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Empty Nesting: Why is it taking so long for my adult child to grow up Thumbnail

Empty Nesting: Why is it taking so long for my adult child to grow up

When I got into Boston University as an undergrad I was thrilled. I realized that I was very lucky to get into a college with a great reputation and to be able to afford it, too. I studied very hard and ultimately landed on the Dean’s List in my senior year. By graduation, I had run out of money (I had credit card debt) and was desperately seeking a job. So, getting a job fast was pretty important.

I landed my first real job at Grossman’s Lumber Company, a predecessor to Lowe’s and Home Depot. While I didn’t stay there long, it helped me to pay off my credit cards and learn what I didn’t want in a career job. Eventually, I found my way back into finance but there was no gap year for me. I don’t think the term had been invented yet.

Today things are very different for young people. They are taking their time to finish college and settle into their first “real” job. Gap years, world travel and other diversions are just normal for many now. Marriage and having children is happening much later in life, too. These all seem to be delays in accepting the responsibilities of adulthood. For any parent of twenty-something’s today, this can be a very frustrating time.

Why is this happening with my kids?

We are living in different times than when we were in our twenties. When we were that age there were expectations to get your career job right out of college and to go on to get promoted, get an M.B.A. and get promoted again. Today expectations are different and each generation is shaped by the changing environment. According to Jim Burns in his book, “Doing Life With Your Adult Children”,1 there are six defining characteristics of today’s generation:

1. They are shaped by technology.

2. They expect everyone to get a blue ribbon.

3. They don’t live to work, they work to live.

4. They want a healthy marriage and family.

5. They consider tolerance an essential trait of a loving person.

6. They prioritize adventure seeking.

All of these factors are different than when I was in my twenties. This can be really hard to understand as a parent of adult children. We think we know best but, in fact, things are different now. As parents we have to adapt to our new role as “consultant” to our kids.2 We also have to accept them for who they are and what they choose to be. And they will make mistakes along the way. Of course, their parents NEVER made any mistakes.

What to do now?

Meet them on their territory

You don’t have to agree with them but you can explore their territory. While my computer gaming expertise is confined to PAC-MAN or SSN-21 Seawolf, my sons are native to online gaming. Every once in a while I will ask to join them in a game. The experience is somewhere between hilarious (as dad falls off a virtual cliff before drawing his sword) and annoying (“Dad, you are too slow!”). Yet, I have to believe that participating with them occasionally matters. It is acknowledging an important aspect of their world.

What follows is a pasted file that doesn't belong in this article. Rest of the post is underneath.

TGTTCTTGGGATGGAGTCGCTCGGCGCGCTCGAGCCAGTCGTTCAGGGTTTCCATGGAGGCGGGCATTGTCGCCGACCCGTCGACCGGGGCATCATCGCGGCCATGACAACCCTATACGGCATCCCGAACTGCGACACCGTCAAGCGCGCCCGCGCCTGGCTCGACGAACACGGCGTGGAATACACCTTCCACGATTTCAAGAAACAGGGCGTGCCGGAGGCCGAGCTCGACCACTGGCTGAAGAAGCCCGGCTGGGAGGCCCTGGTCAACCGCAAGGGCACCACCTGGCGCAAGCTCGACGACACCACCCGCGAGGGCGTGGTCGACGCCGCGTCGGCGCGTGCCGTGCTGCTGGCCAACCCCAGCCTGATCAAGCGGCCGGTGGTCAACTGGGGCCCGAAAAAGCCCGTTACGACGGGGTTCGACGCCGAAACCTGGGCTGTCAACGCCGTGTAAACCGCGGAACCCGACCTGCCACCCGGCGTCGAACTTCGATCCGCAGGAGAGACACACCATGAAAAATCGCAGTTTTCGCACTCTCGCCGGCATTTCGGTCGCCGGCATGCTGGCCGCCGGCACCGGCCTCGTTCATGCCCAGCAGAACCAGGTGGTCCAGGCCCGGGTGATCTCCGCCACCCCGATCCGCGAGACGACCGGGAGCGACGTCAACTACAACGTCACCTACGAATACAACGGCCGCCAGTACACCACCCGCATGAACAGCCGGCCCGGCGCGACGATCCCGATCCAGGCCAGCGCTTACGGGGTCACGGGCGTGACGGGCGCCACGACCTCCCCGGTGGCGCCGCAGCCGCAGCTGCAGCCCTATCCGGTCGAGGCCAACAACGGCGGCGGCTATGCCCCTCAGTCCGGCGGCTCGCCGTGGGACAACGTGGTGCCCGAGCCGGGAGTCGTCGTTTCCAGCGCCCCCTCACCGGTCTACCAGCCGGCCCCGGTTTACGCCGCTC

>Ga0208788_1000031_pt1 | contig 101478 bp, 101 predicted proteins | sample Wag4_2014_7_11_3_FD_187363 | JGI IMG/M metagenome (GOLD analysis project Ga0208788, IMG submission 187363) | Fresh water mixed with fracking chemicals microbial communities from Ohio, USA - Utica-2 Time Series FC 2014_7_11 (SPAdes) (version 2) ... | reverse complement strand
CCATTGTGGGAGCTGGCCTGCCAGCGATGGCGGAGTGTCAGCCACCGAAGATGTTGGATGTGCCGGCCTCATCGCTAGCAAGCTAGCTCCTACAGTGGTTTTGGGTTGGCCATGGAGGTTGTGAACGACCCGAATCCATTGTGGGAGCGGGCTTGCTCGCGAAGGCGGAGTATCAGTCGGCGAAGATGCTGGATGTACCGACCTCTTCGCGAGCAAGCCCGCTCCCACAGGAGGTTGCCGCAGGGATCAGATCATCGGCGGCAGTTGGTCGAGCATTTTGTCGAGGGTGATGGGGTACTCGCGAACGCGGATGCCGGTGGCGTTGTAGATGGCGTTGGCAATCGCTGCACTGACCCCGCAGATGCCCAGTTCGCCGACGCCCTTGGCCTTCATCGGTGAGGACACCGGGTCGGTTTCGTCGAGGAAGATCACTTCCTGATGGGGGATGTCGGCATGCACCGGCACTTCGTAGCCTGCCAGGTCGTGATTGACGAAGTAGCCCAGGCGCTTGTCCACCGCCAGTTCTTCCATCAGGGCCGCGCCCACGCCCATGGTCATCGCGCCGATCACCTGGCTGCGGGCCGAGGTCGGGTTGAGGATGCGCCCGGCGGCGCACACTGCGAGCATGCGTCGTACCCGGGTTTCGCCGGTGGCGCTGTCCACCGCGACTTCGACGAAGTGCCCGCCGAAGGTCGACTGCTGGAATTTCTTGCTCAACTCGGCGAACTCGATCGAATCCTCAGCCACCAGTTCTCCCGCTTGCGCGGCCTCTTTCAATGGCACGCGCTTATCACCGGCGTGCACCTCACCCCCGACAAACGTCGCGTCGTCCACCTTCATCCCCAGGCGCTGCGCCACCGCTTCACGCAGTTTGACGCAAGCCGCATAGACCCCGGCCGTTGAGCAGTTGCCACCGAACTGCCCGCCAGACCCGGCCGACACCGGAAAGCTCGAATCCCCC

Become a student of their culture

I heard a lot of stories this summer including seeing a lot of pictures on Facebook of moms and daughters going to the Taylor Swift’s concert together. Fortunately for us, Taylor Swift does not rank high with our adult daughter. (I could NEVER imagine my mom going with me to see Billy Idol perform on Landsdowne Street in Boston. That would have been too weird.—Another example of how things are different today.) But you get the point, right? Understanding their music and interests is important and it can help build a good parent-adult child relationship.

Parent with A.W.E. (Affection, Warmth and Encouragement)

After graduating from college I lived in Boston for many years. In our family I was one of the few who lived in the big city. As such, I had stories of crimes committed steps from my apartment and other big city news that never set well with my mom. But she never criticized me for walking home late at night on dark streets. She trusted that I understood life in the big city and that I would not take unnecessary risks.

She was also always very non-judgmental. Maybe it was her faith that all people mean well and sometimes they make mistakes or have a bad day. She always seemed to be willing to forgive and forget. And, as age 30 came and went with no prospects for a steady girlfriend she always reminded me that: “The right girl is out there, you just haven’t met her yet.” Of course, she was right.

Parenting our young adult kids isn’t always easy (sorry to young parents who can’t wait for their kids to turn 18). And, it is often us—the parents—that have to change the most once our kids become young adults. Give yourself some time to adjust and learn. Eventually, you’ll get the hang of it.

If you have questions about Empty-Nesting and want to talk, give me a call. We’re here to help. You can schedule a quick call with me by clicking HERE.

Lyman H. Jackson



Click HERE to receive our award-winning newsletter. We never share your info and you can unsubscribe at any time. Check out our other blogs at www.PlanWithFPS.com/blog

· Investing as an Empty Nester https://planwithfps.com/blog/investing-as-an-empty-nester-whats-different

· Empty Nesters: When your adult kids come home https://planwithfps.com/blog/empty-nesters-when-your-adult-kids-come-home

· Empty Nesters: Making the most of it https://planwithfps.com/blog/empty-nesters-making-the-most-of-it

1Jim Burns, Doing Life With Your Adult Children, Keep your mouth shut & the welcome mat out, Grand Rapids, MI, Zondervan, 2019, pp. 51-70.

2That means we have to stop telling what to do and wait—sometimes painfully—for them to ask.

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